1 in 5 Drivers Can't Pass Written Test: Study

California isn't as bad as New York, but we could still use a crash course on basic traffic rules

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    NEWSLETTERS

    Getty Images / Scott Olson
    A traffic light controls the flow of vehicles and pedestrians April 20, 2005 near downtown Chicago, Illinois. According to a survey, the nation's traffic signals are mostly inefficient, leading to unnecessary delays, wasted fuel and increased air pollution as vehicles constantly stop and go.

    We know inattentive driving is a major problem. But a new study suggests many drivers wouldn't know what to do even if they were paying attention.

    GMAC: Take the National Drivers Test

    Driving Test Study

    [LA] Driving Test Study
    Almost 20 percent of licensed drivers don't know the rules of the road. That's the finding of a new national driving study conducted by G.M.A.C. Insurance. (Published Friday, May 28, 2010)

    GMAC Insurance conducted a survey of 5,202 licensed drivers to determine their habits and how well they know basic traffic rules.

    The study found that one in five licensed drivers "may be unfit for roads." The national test average dropped from a passing rate of 76.6 percent in 2009 and 78.1 percent in 2008.

    Below 70 percent is considered a failing score.

    California ranked 48th with an average score of 73.3 percent. The state ranked 37th last year with a passing rate of 75.3 percent on the 20-question DMV exam.

    Click here to see how you fare or take a few sample tests from the California DMV.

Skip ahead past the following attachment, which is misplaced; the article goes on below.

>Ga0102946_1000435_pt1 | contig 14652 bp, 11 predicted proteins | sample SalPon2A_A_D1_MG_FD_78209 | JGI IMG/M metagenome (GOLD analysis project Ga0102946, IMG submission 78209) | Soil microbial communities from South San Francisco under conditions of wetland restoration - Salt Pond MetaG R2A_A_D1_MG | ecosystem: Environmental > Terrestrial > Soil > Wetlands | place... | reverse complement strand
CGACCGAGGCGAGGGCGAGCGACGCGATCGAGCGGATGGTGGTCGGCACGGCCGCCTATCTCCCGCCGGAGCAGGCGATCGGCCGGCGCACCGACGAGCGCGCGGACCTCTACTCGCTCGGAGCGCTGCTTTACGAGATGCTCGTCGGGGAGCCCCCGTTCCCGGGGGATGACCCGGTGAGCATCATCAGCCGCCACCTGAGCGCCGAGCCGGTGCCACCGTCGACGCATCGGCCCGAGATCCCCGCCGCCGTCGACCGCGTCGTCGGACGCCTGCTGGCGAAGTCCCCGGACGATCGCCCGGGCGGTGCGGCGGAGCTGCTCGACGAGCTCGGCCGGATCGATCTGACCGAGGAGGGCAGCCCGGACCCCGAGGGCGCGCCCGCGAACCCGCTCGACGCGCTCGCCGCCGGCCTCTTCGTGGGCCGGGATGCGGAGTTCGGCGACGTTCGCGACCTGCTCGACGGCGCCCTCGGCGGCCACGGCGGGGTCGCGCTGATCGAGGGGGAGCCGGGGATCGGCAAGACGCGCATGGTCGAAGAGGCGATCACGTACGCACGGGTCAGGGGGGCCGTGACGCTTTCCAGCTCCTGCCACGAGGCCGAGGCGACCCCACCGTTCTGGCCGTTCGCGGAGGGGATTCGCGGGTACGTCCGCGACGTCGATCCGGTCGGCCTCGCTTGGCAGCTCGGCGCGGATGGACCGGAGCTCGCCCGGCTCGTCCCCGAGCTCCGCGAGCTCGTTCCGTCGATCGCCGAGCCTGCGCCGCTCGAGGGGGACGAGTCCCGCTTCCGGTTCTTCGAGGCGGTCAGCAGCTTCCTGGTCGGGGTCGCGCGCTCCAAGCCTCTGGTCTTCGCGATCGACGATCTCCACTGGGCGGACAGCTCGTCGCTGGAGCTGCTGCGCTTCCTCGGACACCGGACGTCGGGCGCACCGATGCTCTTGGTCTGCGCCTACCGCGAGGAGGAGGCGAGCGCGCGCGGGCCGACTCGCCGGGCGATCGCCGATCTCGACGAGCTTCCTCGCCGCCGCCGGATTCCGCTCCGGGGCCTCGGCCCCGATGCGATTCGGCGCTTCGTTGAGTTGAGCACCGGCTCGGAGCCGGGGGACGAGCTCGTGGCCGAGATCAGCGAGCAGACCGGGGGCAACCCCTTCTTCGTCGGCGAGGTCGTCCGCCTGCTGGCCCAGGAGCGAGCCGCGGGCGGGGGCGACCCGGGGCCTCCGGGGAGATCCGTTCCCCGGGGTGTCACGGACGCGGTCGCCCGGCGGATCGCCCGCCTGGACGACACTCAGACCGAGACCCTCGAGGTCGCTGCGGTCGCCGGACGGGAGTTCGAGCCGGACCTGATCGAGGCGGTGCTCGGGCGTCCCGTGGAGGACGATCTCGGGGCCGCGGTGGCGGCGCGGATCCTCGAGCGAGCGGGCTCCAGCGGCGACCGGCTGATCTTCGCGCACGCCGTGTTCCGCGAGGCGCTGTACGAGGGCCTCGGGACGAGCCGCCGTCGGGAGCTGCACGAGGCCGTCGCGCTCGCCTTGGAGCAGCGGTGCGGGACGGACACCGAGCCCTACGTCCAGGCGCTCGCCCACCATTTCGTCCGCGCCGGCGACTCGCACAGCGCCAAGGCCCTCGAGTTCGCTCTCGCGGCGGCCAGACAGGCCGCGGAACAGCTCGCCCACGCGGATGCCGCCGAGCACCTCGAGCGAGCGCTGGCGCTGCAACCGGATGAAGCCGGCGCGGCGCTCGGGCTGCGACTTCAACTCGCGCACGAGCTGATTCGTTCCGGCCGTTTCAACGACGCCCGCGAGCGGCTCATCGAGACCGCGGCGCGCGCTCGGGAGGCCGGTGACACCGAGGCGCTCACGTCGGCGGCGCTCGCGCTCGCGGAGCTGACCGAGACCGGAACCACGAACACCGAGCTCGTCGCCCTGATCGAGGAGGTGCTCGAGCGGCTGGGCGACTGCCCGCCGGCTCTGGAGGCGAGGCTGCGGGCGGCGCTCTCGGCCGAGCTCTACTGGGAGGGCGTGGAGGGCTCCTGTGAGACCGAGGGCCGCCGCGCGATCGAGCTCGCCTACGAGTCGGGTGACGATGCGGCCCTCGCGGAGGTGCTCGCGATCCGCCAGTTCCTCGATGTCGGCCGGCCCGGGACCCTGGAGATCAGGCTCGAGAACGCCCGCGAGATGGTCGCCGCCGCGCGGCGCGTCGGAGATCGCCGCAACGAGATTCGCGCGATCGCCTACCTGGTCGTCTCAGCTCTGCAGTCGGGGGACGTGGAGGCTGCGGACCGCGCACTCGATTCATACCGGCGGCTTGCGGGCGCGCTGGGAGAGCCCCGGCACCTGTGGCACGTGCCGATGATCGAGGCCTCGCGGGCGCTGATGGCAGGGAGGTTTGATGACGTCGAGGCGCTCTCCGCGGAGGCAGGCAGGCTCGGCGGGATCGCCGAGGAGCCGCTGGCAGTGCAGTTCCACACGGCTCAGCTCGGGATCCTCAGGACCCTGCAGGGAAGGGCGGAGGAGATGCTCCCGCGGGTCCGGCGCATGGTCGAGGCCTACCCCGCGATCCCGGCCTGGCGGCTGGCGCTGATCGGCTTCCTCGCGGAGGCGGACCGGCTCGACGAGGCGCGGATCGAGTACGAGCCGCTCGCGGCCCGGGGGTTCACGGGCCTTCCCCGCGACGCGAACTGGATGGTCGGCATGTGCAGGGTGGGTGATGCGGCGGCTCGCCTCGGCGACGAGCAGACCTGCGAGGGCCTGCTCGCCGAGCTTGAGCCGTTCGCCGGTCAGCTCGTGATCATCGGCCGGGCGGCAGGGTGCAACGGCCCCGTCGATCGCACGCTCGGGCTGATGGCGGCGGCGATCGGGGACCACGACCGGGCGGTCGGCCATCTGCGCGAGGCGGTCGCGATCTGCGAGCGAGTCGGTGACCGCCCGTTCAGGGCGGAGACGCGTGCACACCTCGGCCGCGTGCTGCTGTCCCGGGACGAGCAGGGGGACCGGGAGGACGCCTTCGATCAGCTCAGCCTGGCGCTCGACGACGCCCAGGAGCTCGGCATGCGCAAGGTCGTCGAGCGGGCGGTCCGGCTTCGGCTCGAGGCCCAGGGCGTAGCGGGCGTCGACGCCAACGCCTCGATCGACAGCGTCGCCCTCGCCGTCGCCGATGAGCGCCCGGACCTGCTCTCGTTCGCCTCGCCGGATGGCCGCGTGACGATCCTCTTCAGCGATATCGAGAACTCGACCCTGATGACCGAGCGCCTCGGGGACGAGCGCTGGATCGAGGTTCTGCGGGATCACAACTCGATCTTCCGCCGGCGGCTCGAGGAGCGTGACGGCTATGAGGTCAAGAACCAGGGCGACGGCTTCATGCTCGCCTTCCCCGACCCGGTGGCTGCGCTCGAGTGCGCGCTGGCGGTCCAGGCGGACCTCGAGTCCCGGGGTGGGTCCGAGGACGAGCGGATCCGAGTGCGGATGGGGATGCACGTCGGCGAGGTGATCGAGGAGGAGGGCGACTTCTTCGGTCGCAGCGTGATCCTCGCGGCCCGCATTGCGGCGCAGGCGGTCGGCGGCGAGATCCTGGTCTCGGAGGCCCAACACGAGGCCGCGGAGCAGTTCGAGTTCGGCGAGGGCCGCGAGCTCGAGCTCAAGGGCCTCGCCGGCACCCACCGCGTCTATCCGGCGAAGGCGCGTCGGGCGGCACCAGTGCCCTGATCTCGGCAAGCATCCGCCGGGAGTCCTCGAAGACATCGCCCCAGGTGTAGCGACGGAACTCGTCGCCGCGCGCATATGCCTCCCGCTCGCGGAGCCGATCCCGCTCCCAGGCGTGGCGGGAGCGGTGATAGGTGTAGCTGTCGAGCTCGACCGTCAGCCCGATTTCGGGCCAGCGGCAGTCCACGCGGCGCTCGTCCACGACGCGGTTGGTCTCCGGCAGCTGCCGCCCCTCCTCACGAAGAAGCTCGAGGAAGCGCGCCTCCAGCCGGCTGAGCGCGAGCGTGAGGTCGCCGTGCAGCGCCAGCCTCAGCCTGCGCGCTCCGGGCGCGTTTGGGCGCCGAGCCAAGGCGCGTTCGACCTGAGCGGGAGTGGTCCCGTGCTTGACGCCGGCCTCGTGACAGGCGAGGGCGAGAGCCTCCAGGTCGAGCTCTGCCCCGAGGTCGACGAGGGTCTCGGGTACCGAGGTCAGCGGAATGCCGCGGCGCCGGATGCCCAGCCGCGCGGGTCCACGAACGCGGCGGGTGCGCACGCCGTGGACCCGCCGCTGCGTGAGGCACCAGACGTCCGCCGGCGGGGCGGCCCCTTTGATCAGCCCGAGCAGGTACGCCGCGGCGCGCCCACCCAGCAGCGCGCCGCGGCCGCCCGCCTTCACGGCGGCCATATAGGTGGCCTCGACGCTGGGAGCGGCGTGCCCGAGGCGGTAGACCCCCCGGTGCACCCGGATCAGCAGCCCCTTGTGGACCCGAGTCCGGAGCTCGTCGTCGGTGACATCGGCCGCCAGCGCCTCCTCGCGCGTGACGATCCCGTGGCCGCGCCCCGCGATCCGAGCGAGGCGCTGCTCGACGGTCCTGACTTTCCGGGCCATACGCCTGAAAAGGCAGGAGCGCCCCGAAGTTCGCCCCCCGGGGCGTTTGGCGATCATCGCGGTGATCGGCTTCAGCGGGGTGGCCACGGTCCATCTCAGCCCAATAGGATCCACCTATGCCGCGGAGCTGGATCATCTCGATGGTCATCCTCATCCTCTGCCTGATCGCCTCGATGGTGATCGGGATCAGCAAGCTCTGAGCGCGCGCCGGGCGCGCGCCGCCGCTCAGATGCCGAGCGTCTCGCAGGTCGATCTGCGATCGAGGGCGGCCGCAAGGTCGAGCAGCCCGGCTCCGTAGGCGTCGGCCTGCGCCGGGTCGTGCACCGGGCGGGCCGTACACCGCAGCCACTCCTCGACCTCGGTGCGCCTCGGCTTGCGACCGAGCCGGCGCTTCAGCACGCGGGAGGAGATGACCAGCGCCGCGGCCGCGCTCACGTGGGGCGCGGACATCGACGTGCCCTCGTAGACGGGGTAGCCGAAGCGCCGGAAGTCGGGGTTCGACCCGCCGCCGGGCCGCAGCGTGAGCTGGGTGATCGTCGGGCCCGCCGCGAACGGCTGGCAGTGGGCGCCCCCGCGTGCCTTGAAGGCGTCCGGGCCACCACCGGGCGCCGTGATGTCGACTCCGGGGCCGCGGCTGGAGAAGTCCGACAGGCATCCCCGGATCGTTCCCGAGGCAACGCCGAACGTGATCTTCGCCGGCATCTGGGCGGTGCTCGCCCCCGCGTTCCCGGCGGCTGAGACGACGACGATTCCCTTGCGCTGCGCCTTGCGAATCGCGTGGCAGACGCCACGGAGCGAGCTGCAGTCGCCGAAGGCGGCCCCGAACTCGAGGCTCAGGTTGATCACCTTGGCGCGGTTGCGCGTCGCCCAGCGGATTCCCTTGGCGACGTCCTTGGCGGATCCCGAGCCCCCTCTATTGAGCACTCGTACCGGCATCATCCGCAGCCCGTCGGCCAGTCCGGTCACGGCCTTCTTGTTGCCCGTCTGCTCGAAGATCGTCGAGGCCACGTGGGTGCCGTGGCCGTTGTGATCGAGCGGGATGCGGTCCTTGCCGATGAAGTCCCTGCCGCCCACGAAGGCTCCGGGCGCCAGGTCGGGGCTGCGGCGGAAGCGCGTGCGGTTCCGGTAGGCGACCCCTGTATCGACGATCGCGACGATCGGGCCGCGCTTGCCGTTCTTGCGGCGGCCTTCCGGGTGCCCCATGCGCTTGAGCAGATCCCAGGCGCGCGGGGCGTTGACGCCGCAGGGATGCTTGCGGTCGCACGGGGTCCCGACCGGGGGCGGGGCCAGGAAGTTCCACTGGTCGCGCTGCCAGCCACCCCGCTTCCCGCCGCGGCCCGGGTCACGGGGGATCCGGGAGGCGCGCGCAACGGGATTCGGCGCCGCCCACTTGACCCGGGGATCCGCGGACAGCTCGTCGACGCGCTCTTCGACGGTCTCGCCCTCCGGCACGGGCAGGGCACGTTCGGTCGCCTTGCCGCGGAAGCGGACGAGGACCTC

Yellow lights were particularly confusing for many drivers. Eight-five percent said they didn't know what to do when approaching a yellow, according to the survey.

    Keep this in mind the next time you step into a crosswalk: one of the test's answer options is to speed up to beat the light. The correct answer is to stop if it's safe to do so.

    Another problem: Many respondents could not identify a safe following distance, which helps explain the popularity of tailgating.

    But there's more to driving than answering questions about it, so GMAC also asked about drivers' habits. One in four admitted to talking on the phone, eating or changing radio settings while driving.

    It wasn't all bad. Nearly all surveyed drivers know what to do when an emergency vehicle with flashing lights approaches. They also knew the meaning of a solid yellow line.

    Only five percent of drivers admitted to texting while driving. More surprisingly, someone as self-involved as a person who would text and drive volunteered to take this survey.

    GMAC also noted that the following actions were reported significantly higher among females than males: Engaging in conversation with passengers, selecting songs on an iPod or CD, adjusting the radio, talking on a cell phone, eating, applying make-up and reading.

    Reading? Let's do something about that problem, right now.

    New Yorkers (70.0) were the worst and Kansas (82.3) topped the list.